First drive: 2015 Chevrolet Tahoe in the UAE
The Tahoe is a major bread-and-butter model for General Motors. Starting life in the 1990s, it forms the basis for a few other similar models from GMC and Cadillac, although the original bowtie version remains the best-seller in the GCC region. And the new 2015 model is on track to continue the nameplate’s local legacy, as an alternative for those who can’t afford a Toyota Land Cruiser.
To be fair though, it’s much more than just an alternative choice now. It has improved in every possible way to become a proper contender in its own right.
For one, it follows a well-resolved styling direction. Large for the sake of being large, it is much more handsome than anything else in its class.
The previous model was big on the outside and surprisingly not-so-big on the inside. Chevrolet has managed to eke out more space inside, so it can actually be called spacious now. There’s tons of space for first and second-row passengers, although the third row remains cramped, but access to it is very convenient.
There’s tons of luggage space too. And at a pinch, the extra-wide central-armrest between the front seats can flip up to become a lap-belted seat! And here we thought the era of 3-seater front bench seats was over.
The cabin quality has hugely improved, with more strategically-placed soft-touch surfaces to cover up more of the hard plastics. The well-specced one we drove had all the usual technology bases covered, with Bluetooth, navigation, reponsive touchscreen, good auto a/c and what not, aside from a full suite of standard safety features generally missing in lower-spec Japanese rivals. Still not a fan of that column-shifter though.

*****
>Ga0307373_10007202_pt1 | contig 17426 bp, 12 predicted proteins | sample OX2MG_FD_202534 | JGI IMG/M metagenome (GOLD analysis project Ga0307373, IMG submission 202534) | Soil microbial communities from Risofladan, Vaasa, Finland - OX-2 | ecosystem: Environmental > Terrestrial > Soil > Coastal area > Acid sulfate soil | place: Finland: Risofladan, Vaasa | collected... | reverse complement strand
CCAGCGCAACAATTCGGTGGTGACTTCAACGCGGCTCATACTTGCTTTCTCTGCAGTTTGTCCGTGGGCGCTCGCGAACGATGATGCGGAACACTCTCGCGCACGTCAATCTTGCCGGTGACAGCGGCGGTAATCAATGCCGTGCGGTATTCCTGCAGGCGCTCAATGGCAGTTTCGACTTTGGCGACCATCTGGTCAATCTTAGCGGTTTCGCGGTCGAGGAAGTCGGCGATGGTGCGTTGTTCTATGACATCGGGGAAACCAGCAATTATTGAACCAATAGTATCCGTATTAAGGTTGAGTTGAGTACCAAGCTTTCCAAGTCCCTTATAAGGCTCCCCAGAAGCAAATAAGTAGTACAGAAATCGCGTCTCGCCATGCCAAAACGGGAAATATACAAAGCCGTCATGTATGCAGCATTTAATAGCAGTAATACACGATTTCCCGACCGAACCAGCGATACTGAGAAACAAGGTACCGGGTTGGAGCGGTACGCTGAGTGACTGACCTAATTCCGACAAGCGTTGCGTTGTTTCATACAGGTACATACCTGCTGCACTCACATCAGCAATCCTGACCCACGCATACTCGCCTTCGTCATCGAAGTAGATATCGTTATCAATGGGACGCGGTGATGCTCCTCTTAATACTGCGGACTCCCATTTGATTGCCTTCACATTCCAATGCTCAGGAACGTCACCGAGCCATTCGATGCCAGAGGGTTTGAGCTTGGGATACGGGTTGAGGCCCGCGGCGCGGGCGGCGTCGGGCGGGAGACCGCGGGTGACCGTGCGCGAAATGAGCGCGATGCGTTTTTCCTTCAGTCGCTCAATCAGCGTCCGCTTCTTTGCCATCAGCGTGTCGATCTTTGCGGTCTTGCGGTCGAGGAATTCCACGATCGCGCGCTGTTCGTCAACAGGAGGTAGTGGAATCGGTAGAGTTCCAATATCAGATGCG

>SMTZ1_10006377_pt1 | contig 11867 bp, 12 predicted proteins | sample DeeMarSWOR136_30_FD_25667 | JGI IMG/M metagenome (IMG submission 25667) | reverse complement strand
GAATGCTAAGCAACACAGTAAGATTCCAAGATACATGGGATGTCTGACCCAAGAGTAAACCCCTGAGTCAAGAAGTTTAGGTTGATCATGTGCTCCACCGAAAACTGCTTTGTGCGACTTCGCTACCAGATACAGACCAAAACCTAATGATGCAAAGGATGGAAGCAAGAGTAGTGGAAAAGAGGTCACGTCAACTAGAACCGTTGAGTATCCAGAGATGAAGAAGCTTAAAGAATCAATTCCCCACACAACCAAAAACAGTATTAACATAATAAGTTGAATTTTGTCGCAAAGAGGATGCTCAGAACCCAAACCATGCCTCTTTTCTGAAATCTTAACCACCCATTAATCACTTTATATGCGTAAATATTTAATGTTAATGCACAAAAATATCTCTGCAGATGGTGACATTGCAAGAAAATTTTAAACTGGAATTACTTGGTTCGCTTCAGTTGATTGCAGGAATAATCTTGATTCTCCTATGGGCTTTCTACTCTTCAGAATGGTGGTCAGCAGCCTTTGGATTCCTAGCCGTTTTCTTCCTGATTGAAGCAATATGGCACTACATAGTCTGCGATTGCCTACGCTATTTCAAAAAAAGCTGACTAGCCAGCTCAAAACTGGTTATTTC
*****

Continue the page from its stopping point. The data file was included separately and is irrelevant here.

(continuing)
Powered by a 355 hp 5.3-litre V8, it remains the cheapest V8 fullsizer you can get. With 564 Nm of torque lugging 2.5 tons around, it isn’t that fast, but it moves adequately for something this big. And fuel consumption, while expectedly high, is either equal to or relatively better than its rivals.
The ride is silent but a bit jittery due to its body-on-frame underpinnings, yet larger bumps are damped out as if they’re being flattened when you lightly bounce over them. And speaking of bounce, while it may feel that way on uneven roads, it never feels tipsy, and its cornering limits are respectably decent.
We like that it comes with four-wheel-drive and low-range gearing, as all 4x4s should. It won’t be able to do any extreme offroading, on account of its low front bumper, but it should get you to desert campsites and such.
The Tahoe has evolved into a well-rounded SUV now, instead of just being a Silverado wagon, and it can even be specced up to almost luxury levels, if the top-spec GMC Yukon XL we briefly ran was anything to go by. All in all, a very good entry in a competitive segment.